Nucleation and Growth of Defects in Nitrogen doped Silicon

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dc.contributor.advisor Carl Koch, Committee Co-Chair en_US
dc.contributor.advisor George A. Rozgonyi, Committee Chair en_US
dc.contributor.advisor THOMAS BRENT GUNNOE, Committee Member en_US
dc.contributor.advisor JAGANNADHAM KASICHAINULA, Committee Member en_US
dc.contributor.advisor Jerry L. Whitten, Committee Member en_US Karoui, Abdennaceur en_US 2010-04-02T18:42:01Z 2010-04-02T18:42:01Z 2004-12-31 en_US
dc.identifier.other etd-12292004-143631 en_US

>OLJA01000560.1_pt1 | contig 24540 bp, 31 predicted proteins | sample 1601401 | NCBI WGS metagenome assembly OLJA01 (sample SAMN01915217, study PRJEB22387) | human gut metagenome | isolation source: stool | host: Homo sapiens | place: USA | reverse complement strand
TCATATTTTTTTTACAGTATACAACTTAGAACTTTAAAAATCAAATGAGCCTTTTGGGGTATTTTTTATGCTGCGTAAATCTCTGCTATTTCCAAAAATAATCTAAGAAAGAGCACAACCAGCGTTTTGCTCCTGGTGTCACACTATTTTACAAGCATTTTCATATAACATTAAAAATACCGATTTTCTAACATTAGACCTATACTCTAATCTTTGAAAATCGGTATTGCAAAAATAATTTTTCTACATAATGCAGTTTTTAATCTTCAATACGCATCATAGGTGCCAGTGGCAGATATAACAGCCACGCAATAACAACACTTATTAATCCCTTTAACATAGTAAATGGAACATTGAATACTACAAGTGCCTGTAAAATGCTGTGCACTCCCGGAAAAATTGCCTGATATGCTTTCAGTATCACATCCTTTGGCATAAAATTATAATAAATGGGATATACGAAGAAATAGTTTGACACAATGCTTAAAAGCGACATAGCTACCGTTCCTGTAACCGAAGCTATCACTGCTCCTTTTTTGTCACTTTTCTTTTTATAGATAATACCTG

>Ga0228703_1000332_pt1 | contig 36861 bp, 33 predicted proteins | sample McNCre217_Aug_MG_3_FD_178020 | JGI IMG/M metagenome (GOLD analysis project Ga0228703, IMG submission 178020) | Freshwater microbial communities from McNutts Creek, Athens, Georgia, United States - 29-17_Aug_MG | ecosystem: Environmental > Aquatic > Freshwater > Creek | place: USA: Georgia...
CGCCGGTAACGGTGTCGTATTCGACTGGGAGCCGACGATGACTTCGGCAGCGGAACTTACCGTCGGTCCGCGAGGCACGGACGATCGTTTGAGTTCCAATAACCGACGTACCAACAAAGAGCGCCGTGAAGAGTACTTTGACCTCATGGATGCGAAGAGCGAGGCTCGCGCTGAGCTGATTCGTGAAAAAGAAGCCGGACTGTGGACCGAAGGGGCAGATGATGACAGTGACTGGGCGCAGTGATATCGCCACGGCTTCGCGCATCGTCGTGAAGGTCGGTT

dc.description.abstract Ultra high purity silicon is advantageously modified by as low as 5x10¹⁴ cm⁻³ nitrogen. Such a doping level was proved to drastically impact grown-in and process-induced defects, enhances the denuded zone intended for making devices, improves impurity gettering, and increases the gate oxide integrity in metal oxide silicon devices. Interestingly, with such a low nitrogen level wafer toughness is significantly increased. However, nitrogen doping alters standard wafer heat treatment processes through the modification of the early stages of point defect clustering dynamics. In this thesis, the basic interactions of light element impurities, particularly N and O, with point defects and crystal defects in silicon are scrutinized in order to understand the mechanisms of extended defect nucleation and growth in N doped silicon. Experimental data are used with molecular dynamics and quantum mechanics calculations for modeling defect formation. Various thermal annealing have been utilized to produce diverse conditions for defect interactions. Defect type, size distribution, nanoscale and atomic structure, and composition have been determined with emphasis on the depth dependence. Nanoscale analysis of defects probed at different depths allowed to build models of point defect dynamics from the extended defect formation history. Defect nucleation during crystal growth was qualitatively discussed and defect precursors were mapped on the crystal hot zones showing point defect clustering stages during solidification. This was based on results from the atomistic modeling of atomic structure of chemical complex ground states, the thermodynamic parameters close to the melting point, and the adsorption/desorption of point defects by stable chemical complexes. It was found that N₂ is a stable mobile species, VN₂ is an active metastable complex, and V₂N₂ is an immobile stable nucleus for oxygen precipitation but not for vacancy clustering. The formation energy of VN₂ was found positive by DFT calculations, which negates the spontaneous formation of isolated complex. However, the formation energy is reduced to about k[subscript B]T/2 near the melting point by coupling to one oxygen atom, which activates the formation of VN₂, while weakly bound to the oxygen. The calculated thermal stability of a wide range of prominent chemical complexes was cross-checked with the signature of experimentally proven viable ones. Furthermore, IR absorption line intensities in annealed wafers were obtained as a function of depth by high spatial resolution synchrotron FTIR, which allowed having N-V-O depth profiles. These appeared in good agreement with that of the oxynitride precipitate profiles by OPP and SIMS. Such an agreement represents a strong support for both chemical complex spectroscopic identification and calculated thermodynamic parameters. At the macroscopic level, nitrogen appeared to slowly athermally segregate under compressive stresses to dislocations and wafer surface; the segregation is accelerated at high temperature. In addition, nitrogen was found to couple with oxygen to form oxynitride zones and it segregates to precipitate interfaces making N-rich shells. Finally, silicon mechanical properties measured by nanoindentation of a variety of substrates appeared to well correlate with the dislocation pinning by light elements such as N, O, and C. The locking mechanism was correlated to dislocation interaction with impurity atmospheres simulated using elasticity theory, the size effect model, and Tersoff inter-atomic potential. en_US